Why You Might Need Manual Underwriting
How to Get a Loan With No FICO Score
If you have thin credit, bad credit, or complicated earnings, computerized approval programs may be quick to decline your application. However, it’s still possible to get approved with manual underwriting. The process is more cumbersome, but it's an option for borrowers who don't fit the standard mold.
If you're lucky enough to have a high credit score and plenty of income, you'll see your loan application move relatively quickly. But not everybody lives in that world.
How Manual Underwriting Works
Manual underwriting is a manual process (as opposed to an automated process) of evaluating your ability to repay a loan. Your lender will assign a person to review your application, including documents that support your ability to repay (such as bank statements, pay stubs, and more). If the underwriter determines that you can afford to repay the loan, you will be approved.
Why You Might Need Manual Underwriting
Most home loans are approved more or less by a computer: if you meet certain criteria, the loan will be approved. For example, lenders are looking for credit scores above a certain level. If your score is too low, you’ll be declined. Likewise, lenders typically want to see debt to income ratios lower than 31/43. However, “income” may be hard to define, and your lender might not be able to count all of your income.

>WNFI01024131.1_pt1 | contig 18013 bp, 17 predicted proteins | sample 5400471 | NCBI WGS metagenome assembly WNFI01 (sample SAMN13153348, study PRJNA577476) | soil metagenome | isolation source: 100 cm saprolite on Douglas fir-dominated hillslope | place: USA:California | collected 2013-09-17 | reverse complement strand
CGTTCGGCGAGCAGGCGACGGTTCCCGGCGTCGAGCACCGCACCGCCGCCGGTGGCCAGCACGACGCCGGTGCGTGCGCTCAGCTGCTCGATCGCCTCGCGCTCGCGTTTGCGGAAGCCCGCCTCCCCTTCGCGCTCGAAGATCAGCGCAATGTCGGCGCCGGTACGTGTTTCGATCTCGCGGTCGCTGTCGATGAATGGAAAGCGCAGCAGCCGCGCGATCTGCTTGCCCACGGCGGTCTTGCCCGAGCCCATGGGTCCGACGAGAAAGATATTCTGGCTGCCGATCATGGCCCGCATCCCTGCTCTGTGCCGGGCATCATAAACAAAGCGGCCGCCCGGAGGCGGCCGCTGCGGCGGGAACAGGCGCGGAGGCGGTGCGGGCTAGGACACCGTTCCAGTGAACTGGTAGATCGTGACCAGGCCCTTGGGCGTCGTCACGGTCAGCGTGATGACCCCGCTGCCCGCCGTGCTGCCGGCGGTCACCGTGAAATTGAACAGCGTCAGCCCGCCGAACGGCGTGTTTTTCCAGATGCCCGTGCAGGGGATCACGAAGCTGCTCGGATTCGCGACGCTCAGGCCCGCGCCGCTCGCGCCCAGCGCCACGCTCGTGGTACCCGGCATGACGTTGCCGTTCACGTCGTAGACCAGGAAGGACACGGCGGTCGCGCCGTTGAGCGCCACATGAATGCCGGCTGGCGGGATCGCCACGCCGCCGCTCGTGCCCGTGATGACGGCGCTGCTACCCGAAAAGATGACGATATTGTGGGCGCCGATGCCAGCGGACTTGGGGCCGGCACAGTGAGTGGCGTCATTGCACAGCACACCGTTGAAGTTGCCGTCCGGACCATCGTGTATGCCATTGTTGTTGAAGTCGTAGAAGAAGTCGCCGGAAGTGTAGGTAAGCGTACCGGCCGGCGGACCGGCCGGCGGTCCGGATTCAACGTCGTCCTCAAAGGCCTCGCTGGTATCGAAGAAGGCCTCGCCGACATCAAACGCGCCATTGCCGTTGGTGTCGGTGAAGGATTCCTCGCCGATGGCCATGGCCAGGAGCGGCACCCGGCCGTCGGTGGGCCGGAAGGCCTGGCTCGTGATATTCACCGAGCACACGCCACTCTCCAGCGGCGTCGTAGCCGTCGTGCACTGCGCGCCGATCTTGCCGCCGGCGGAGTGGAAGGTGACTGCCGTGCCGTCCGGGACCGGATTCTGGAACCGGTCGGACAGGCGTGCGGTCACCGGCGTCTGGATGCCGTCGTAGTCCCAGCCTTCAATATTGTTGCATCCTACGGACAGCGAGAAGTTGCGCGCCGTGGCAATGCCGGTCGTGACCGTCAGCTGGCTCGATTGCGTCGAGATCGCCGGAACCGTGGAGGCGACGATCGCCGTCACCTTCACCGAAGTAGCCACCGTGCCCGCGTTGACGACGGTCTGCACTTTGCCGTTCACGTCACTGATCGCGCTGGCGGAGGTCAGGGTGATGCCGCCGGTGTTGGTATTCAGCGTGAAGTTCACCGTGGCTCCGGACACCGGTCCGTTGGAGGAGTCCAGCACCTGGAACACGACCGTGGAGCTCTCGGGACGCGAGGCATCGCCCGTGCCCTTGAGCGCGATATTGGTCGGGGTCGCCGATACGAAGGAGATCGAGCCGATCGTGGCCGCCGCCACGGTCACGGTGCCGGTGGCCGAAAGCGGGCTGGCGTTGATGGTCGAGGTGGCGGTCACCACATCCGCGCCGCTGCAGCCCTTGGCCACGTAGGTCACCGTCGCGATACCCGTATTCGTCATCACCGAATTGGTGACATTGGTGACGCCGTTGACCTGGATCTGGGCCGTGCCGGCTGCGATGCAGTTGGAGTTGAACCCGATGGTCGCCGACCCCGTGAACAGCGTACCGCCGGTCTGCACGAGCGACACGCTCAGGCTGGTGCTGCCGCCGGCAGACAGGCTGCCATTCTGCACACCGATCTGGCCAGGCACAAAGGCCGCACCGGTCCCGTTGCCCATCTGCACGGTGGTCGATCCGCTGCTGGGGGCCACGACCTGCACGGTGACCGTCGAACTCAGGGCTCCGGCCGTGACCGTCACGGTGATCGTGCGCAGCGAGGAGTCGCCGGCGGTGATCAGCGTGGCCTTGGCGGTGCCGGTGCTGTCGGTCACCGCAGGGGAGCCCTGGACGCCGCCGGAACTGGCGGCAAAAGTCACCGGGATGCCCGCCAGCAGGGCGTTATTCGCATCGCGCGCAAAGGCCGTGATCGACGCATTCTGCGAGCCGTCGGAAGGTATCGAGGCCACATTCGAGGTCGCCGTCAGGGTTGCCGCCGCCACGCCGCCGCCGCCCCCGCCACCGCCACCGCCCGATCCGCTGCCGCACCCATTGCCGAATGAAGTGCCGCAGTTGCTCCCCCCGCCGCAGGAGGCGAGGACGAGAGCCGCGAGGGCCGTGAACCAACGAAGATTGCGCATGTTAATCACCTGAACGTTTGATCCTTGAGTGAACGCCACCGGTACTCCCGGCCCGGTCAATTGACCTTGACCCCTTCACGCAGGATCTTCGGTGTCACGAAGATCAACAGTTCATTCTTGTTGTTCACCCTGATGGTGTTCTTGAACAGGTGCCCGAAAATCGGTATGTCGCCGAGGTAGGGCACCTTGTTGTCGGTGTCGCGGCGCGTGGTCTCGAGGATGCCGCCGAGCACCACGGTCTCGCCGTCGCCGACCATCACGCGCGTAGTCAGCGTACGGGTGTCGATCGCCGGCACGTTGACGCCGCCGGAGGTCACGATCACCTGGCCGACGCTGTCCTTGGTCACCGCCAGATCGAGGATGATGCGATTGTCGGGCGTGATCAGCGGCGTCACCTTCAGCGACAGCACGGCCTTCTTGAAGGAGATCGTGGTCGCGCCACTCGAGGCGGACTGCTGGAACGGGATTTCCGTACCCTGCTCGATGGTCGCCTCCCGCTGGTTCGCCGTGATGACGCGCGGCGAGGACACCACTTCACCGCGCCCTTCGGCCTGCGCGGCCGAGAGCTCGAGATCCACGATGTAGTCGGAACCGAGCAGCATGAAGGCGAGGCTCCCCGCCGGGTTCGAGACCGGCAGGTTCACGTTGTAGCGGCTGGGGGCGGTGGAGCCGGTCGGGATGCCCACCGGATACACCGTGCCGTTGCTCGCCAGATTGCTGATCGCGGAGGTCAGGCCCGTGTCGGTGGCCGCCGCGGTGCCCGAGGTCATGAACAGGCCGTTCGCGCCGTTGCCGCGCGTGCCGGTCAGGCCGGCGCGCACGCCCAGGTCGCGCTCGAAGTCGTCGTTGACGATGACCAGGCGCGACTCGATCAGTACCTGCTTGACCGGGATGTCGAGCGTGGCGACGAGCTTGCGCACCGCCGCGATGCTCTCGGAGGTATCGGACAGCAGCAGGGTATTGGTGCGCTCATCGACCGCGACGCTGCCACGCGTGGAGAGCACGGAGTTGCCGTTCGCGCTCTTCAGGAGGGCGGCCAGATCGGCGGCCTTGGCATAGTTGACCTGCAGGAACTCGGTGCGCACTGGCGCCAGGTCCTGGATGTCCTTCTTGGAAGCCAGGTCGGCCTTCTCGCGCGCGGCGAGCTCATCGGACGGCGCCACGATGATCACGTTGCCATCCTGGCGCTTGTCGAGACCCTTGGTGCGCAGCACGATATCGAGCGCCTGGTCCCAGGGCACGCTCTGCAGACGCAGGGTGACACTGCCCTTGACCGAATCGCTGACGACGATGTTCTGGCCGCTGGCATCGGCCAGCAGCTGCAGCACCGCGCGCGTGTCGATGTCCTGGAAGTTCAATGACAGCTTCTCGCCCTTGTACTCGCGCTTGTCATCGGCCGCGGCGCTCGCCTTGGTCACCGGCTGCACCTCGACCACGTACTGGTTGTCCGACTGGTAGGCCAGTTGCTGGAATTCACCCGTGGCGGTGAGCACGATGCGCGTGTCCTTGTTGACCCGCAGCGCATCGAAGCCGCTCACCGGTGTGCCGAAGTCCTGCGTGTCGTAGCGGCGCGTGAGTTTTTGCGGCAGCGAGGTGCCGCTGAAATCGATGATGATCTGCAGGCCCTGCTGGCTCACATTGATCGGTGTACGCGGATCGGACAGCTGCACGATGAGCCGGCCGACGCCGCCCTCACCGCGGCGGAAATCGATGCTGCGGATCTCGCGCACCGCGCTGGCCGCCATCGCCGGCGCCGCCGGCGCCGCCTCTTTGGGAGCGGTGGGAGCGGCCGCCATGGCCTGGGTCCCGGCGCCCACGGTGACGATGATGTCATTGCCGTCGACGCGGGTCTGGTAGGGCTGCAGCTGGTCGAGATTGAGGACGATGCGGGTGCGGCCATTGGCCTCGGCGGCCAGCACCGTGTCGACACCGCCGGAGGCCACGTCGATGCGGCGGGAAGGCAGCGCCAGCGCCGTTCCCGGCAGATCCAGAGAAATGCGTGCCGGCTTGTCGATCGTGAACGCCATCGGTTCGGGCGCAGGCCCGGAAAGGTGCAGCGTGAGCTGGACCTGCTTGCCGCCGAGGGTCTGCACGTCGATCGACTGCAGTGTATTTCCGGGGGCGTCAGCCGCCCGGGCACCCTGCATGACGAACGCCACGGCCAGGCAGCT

Computerized models are designed to work with the majority of borrowers and the loan programs they most often use. These Automated Underwriting Systems (AUS) make it easier for lenders to process numerous loans while ensuring the loans meet guidelines for investors and regulators.
For example, FNMA and FHA loans (among others) require that mortgages fit a particular profile, and most people fit clearly in or outside of the box. Also, lenders might have their own rules (or “overlays”) that are more restrictive than FHA requirements.
If all goes well, the computer will spit out an approval. But if anything is amiss, your loan will receive a “Refer” recommendation, and it’ll have to be reviewed outside of the AUS.
What might derail your application?
Debt-free lifestyle: The key to great credit scores is a history of borrowing and repaying loans. But some people choose to live without debt, which can be simpler and less-expensive. Unfortunately, your credit will eventually evaporate along with your interest costs. It’s not that you have bad credit – you have no credit at all (good or bad). Still, it’s possible to get a loan with no FICO score if you go through manual underwriting. In fact, having no credit can be better than having negative items like bankruptcy in your credit reports.